Political investigations will inherently be politicized. And this is a particularly bad example of bias.
Stories in both the Washington Post and New York Times on Saturday reported that Peter Strzok, who played a key role in the original FBI investigation into the Trump-Russia matter, and then a key role in Mueller's investigation, and who earlier had played an equally critical role in the FBI's Hillary Clinton email investigation, was reassigned out of the Mueller office because of anti-Trump texts he exchanged with a top FBI lawyer, Lisa Page, with whom Strzok was having an extramarital affair. Strzok was transferred to the FBI's human resources office — an obvious demotion -- in July.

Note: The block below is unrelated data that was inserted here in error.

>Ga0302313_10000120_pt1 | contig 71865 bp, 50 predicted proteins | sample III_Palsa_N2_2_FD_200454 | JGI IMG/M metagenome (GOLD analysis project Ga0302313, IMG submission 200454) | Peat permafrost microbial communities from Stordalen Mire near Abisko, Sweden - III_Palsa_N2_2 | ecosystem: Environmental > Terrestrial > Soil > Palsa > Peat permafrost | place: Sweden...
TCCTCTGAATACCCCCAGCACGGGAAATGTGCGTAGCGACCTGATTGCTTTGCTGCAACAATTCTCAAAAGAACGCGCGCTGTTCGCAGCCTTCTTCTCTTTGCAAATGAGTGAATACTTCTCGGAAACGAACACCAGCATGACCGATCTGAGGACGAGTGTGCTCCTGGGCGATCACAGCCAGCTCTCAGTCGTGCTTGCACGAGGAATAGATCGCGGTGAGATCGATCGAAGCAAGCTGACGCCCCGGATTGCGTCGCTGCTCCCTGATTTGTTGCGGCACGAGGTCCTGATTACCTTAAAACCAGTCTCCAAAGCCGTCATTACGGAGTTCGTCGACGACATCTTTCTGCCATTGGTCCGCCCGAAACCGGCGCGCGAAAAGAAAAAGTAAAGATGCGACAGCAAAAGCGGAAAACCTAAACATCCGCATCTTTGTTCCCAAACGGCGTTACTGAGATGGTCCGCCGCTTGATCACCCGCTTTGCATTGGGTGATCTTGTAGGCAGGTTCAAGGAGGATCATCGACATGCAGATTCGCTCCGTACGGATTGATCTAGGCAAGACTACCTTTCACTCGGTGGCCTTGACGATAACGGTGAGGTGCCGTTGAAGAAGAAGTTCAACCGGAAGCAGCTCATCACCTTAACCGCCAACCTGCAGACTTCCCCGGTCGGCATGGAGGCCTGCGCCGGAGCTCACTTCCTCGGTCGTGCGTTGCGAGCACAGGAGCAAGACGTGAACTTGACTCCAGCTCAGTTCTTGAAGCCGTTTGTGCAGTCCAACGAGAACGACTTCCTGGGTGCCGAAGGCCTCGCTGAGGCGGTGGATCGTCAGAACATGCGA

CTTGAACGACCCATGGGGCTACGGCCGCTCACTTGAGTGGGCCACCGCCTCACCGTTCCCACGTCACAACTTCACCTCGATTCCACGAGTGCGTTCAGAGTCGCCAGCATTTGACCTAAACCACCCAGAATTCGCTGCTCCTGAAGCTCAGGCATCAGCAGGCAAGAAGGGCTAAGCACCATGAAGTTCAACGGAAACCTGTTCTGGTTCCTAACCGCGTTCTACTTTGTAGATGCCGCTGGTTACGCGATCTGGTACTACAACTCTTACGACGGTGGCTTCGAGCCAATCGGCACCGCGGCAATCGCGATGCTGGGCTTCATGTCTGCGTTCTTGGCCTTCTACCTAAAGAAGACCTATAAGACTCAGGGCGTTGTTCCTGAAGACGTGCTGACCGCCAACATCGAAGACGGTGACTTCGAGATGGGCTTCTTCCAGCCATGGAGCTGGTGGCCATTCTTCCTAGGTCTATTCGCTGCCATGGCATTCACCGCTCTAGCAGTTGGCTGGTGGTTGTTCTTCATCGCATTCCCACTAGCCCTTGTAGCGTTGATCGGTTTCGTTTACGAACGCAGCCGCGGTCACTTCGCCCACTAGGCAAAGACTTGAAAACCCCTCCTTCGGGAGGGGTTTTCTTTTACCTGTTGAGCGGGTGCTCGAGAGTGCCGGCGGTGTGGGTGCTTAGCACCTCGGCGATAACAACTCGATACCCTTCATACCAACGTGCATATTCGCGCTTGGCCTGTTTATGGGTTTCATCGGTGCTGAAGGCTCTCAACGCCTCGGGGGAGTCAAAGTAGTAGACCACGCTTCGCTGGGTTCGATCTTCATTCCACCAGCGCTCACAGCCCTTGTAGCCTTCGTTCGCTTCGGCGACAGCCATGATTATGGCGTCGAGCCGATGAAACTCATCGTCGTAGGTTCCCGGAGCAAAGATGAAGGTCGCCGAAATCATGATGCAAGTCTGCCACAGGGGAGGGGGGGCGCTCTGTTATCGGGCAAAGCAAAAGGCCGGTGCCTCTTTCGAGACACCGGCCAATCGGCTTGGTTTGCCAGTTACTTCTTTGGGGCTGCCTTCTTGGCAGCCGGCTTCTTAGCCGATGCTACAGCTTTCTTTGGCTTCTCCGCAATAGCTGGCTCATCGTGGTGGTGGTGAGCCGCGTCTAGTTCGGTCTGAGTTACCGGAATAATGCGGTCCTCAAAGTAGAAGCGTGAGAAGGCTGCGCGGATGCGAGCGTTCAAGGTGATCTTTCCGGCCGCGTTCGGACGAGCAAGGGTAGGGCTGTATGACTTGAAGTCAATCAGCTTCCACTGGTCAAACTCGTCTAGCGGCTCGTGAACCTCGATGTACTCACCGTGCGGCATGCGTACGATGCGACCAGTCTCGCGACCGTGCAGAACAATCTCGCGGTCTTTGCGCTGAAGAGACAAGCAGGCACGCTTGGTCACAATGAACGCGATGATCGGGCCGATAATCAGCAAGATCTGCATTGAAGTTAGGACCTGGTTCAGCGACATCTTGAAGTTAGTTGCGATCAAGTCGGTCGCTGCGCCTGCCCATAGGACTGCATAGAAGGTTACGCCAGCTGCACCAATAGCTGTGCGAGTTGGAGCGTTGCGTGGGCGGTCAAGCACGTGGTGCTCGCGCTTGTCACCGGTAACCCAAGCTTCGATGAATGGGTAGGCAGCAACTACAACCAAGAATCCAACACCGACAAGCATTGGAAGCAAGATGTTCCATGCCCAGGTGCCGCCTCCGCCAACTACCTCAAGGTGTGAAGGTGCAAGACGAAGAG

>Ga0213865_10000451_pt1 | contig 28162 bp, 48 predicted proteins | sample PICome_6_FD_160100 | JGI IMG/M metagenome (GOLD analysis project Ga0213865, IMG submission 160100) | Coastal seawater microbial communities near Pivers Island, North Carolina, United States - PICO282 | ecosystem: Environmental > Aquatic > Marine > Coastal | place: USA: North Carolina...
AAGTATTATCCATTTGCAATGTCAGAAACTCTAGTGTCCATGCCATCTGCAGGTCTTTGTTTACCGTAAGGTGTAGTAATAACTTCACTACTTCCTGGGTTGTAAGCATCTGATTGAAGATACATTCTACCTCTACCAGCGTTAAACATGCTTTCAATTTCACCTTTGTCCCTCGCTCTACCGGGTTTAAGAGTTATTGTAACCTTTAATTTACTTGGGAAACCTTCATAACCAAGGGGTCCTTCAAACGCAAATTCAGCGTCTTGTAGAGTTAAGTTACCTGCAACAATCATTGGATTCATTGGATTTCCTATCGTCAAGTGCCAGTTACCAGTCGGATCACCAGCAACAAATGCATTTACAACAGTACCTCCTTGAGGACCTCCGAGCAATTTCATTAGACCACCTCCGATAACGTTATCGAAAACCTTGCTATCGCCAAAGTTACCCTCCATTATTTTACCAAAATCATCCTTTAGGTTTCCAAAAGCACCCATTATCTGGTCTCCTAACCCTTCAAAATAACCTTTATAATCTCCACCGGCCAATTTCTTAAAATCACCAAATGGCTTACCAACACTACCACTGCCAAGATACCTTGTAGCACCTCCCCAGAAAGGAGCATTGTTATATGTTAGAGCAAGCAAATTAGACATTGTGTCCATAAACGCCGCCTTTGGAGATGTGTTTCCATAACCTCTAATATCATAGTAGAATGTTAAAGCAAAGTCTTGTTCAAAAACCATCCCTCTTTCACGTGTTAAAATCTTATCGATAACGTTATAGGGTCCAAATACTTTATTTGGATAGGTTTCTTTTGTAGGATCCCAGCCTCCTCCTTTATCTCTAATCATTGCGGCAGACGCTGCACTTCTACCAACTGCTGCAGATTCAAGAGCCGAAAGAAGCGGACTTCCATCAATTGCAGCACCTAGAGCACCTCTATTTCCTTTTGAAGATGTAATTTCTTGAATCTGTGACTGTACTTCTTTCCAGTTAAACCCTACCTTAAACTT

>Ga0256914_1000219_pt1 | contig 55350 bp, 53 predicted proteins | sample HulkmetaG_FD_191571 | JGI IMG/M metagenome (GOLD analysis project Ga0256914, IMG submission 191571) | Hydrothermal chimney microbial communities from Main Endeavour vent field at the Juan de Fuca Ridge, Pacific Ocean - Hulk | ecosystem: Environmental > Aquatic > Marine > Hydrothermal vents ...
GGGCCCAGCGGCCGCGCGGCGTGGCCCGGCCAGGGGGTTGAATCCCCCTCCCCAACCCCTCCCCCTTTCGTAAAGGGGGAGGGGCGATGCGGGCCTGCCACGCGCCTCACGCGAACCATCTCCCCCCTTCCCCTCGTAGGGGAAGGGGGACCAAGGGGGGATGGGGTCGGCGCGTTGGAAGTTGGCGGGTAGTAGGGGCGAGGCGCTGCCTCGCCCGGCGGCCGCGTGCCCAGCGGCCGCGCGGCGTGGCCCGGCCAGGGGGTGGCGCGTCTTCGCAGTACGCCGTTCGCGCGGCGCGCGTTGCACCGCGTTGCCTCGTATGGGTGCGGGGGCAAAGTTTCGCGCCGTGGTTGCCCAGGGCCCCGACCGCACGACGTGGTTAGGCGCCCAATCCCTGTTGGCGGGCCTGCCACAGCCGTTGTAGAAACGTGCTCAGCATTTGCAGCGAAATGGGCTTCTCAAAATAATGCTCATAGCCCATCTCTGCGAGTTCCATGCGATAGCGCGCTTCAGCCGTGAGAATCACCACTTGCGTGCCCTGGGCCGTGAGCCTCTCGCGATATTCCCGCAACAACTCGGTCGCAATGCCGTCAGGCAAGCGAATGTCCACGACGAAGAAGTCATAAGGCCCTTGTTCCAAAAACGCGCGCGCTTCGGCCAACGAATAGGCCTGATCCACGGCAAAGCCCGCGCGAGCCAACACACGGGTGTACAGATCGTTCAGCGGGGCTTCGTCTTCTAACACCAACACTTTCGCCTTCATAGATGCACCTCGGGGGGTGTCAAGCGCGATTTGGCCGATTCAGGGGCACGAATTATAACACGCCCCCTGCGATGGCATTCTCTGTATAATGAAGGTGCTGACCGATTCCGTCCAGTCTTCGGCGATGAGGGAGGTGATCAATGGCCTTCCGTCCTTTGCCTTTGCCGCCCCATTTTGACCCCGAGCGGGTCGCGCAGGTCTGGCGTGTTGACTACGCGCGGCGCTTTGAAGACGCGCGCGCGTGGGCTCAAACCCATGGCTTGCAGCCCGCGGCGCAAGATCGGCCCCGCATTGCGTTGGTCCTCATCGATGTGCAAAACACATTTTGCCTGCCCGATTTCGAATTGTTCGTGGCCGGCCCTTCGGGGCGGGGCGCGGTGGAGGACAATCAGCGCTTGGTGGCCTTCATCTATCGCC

The Post reported that Strzok and Page exchanged text messages that "expressed anti-Trump sentiments and other comments that appeared to favor Clinton."
According to the Times, Strzok helped lead the Hillary investigation.
So what impact did he have on the Hillary and Trump investigations? That's the genuinely explosive question. And it's why the FBI did not want to address this. Having a biased investigator taints everything. After repeatedly stonewalling Nunes, the story was leaked to the Post and the New York Times, the favorite leakholes of the establishment bureaucracy. But even the spun version is quite damning.
And it's why the entire process is so broken.
Any investigation of the two primary political figures in an election in which almost everyone in the country was bound to have a strong opinion should have had bulletproof transparency. Instead we've had no transparency and blatant political bias.
That has to change.
The Mueller team is deeply flawed. It's filled with partisan lefties. Unless that changes, any results produced by the process will never be accepted by half the country.